Governor says last-minute promises in 2008 ‘broken, remain unfulfilled’
Gov. Eloy S. Inos asked President Barack Obama not to expand the Pacific Remote Islands Marine National Monument which the governor believes is “the first step in expanding other marine national monuments in the western Pacific,” while at the same time lamenting that most of the promises made leading to the creation of the Marianas Trench Marine National Monument in 2009 were “broken and remain unfulfilled.”
The CNMI’s three northernmost islands of Maug, Uracas, and Asuncion are part of the Marianas Trench Marine National Monument that the Bush White House designated in 2009.
“On behalf of the affected communities in the western Pacific who believe in the sustainable use of marine resources, I urge you to reconsider your proposal to expand the boundaries of the PRIMNM or any other marine monument,” Inos said in an Aug. 15 letter to Obama, a copy of which was obtained by Saipan Tribune yesterday.
Aug. 15 was the last day for comment submissions to the president’s proposal to expand the Pacific Remote Islands Marine National Monument seaward to the 200-nautical mile boundary of the exclusive economic zone.
Inos said with great respect to congressional laws, the “unilateral top-down approach in designating marine monuments via the Antiquities Act for conservation purposes is an affront to Pacific Island communities.”
“We believe that wise conservation doesn’t necessarily have to be about preservation and establishing no-take marine protected areas,” the governor added.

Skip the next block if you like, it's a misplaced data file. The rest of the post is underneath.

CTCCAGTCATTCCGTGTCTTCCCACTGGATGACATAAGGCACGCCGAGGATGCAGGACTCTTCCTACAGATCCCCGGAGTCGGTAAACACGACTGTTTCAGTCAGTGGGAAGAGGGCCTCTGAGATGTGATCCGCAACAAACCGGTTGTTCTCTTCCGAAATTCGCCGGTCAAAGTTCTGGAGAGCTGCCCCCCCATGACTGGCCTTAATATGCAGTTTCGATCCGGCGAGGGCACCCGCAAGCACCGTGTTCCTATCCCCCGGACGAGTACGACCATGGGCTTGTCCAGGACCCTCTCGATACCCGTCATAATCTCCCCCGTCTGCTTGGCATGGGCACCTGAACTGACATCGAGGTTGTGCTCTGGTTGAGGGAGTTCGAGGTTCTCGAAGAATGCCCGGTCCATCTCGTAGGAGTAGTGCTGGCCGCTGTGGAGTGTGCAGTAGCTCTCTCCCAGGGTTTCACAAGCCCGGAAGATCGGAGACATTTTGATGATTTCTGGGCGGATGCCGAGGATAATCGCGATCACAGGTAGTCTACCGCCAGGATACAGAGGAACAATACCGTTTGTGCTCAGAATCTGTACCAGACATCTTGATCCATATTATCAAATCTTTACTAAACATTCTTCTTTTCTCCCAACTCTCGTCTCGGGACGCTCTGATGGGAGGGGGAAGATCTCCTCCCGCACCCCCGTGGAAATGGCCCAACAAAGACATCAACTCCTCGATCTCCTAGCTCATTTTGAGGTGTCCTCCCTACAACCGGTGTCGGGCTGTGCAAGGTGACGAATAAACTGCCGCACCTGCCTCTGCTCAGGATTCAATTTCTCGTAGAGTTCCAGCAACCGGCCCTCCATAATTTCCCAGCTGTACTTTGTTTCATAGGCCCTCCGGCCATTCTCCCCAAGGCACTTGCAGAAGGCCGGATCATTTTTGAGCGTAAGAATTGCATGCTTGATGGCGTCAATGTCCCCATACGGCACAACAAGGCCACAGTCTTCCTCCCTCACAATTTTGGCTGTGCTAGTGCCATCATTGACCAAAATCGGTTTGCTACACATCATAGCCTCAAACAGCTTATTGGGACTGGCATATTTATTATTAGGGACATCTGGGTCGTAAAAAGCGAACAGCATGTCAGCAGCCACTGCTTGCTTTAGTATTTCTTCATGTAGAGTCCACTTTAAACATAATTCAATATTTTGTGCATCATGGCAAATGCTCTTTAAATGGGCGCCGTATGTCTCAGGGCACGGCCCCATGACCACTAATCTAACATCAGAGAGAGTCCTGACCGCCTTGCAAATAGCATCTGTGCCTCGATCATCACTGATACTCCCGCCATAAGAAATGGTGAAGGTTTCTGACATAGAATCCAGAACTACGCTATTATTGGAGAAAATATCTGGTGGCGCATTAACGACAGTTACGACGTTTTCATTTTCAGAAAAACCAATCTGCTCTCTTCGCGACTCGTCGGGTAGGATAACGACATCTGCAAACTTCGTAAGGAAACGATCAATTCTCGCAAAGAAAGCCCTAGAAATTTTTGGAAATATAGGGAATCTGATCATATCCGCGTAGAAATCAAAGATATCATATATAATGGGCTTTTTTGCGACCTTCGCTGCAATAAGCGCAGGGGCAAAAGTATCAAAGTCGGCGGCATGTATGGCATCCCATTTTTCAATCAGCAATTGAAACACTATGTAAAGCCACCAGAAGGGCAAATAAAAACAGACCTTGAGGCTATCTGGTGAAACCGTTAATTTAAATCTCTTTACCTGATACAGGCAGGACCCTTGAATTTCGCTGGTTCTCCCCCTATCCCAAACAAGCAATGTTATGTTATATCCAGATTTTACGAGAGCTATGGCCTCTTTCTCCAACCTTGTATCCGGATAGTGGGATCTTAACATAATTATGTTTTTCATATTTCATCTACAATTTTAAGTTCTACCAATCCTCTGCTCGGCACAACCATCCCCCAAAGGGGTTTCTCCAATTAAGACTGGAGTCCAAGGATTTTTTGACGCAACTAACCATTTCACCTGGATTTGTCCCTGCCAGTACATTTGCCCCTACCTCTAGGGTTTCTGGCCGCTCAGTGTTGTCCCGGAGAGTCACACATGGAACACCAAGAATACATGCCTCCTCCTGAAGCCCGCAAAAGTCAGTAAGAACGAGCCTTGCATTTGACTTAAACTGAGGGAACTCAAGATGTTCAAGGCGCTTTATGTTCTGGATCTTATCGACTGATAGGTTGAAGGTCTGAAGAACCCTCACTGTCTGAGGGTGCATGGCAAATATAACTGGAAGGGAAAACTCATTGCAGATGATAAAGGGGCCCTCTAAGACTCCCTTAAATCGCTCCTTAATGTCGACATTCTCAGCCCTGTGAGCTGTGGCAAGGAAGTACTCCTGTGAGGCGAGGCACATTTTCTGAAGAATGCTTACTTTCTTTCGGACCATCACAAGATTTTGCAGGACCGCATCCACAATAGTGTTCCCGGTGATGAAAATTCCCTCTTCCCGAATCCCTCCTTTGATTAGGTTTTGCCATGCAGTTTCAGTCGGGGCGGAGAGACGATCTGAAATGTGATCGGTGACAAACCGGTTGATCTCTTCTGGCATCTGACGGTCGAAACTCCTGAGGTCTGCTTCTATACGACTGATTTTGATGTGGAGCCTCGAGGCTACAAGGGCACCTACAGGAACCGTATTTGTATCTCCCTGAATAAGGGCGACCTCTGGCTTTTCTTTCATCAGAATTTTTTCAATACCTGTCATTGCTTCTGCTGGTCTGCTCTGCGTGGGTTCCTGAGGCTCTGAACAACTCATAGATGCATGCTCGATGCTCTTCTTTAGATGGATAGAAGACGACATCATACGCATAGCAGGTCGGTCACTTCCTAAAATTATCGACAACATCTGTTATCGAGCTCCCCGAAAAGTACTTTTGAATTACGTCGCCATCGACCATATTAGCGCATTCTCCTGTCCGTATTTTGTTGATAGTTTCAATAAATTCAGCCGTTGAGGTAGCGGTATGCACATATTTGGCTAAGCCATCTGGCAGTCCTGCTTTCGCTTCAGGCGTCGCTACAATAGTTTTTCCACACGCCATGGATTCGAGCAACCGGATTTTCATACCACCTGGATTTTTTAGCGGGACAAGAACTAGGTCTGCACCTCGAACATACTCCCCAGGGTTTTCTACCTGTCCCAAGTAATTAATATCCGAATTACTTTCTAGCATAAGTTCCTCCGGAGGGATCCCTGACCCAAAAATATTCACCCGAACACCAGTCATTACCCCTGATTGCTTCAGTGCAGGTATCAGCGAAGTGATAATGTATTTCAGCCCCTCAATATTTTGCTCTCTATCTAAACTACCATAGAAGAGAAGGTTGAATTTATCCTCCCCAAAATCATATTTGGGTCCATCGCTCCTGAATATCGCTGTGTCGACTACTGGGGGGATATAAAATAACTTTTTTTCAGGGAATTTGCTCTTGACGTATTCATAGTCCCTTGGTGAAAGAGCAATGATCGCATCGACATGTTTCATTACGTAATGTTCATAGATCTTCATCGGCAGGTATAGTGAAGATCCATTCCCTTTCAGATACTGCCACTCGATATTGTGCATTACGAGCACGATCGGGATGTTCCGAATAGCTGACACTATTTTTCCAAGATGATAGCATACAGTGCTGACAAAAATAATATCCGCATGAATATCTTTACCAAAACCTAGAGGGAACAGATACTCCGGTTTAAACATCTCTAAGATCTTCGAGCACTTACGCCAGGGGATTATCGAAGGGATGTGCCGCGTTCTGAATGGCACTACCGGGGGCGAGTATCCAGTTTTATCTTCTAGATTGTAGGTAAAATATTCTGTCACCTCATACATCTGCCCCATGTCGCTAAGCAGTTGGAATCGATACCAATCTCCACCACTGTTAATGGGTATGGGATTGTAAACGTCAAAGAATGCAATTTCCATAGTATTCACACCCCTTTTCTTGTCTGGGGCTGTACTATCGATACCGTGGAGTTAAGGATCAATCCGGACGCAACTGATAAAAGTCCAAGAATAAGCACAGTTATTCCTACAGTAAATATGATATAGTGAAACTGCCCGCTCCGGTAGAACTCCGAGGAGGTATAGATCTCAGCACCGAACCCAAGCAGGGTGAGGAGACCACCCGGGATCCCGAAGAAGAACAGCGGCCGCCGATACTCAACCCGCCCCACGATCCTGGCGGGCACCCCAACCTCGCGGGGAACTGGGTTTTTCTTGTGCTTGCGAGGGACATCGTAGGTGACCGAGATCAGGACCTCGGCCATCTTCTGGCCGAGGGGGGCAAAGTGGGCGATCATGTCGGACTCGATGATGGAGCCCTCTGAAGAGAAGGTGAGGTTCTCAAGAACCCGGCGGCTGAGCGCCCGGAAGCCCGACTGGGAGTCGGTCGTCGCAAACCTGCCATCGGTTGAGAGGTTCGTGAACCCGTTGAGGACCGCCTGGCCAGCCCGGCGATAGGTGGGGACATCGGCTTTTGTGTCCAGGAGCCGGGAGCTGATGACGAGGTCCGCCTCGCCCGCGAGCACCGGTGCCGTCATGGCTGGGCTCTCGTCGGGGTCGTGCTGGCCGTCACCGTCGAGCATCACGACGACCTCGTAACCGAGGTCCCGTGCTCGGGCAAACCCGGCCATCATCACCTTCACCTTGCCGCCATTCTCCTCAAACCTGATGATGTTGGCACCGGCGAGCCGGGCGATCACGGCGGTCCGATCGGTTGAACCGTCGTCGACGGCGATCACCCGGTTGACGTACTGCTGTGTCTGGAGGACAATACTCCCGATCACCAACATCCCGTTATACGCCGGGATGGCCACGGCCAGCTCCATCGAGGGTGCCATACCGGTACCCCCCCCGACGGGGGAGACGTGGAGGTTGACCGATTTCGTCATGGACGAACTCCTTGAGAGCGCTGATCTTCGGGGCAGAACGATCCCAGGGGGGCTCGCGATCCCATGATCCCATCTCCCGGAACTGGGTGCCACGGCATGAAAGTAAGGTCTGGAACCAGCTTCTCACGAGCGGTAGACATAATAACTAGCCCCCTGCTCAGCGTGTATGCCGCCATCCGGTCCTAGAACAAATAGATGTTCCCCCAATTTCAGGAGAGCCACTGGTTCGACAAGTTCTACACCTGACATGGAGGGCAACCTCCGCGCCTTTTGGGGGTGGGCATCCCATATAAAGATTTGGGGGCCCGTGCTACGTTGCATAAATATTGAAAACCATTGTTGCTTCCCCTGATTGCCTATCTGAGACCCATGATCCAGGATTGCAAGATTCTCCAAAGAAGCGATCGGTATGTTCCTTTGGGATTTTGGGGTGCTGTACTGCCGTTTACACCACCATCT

Embracing the use of existing management regimes such as the Magnuson-Stevens Fishery Conservation and Management Act, he said, will help ensure sustainable harvests.
Rep. Anthony Benavente (Ind-Saipan), chairman of the House Natural Resources Committee, said yesterday he supports the governor’s position, adding that his committee will be recommending full House adoption of Rep. Richard Seman’s (R-Saipan) joint resolution that basically asks Obama not to go ahead with his marine monument expansion plan.
Benavente echoed Seman’s earlier sentiment that outgoing presidents always want legacies such as Bush’s ocean legacy that led to marine monument designations, and he said it is no different with Obama.
“While the Aug. 15 deadline for comment submission has passed, we would still be moving ahead with the recommendation to the full House to adopt the resolution,” Benavente said in a phone interview.
Benavente was referring to Seman’s House Joint Resolution 18-19, which asks Obama to withdraw his proposed marine monument expansion.
Obama’s proposed expansion deals with the Pacific Remote Islands Marine National Monument which is south and west of Hawaii, protecting areas around Kingman Reef, Palmyra Atoll, Howland Island, Baker Island, Jarvis Island, Johnston Atoll, and Wake Island.
Like the Marianas Trench Marine National Monument, the Pacific Remote Islands Marine National Monument was also established by President Bush in 2009.
In his two-page letter, Inos said the Marianas archipelago is home of the Marianas Trench Marine National Monument which he describes as a “paper park that has been mostly neglected since it was designated in 2009.”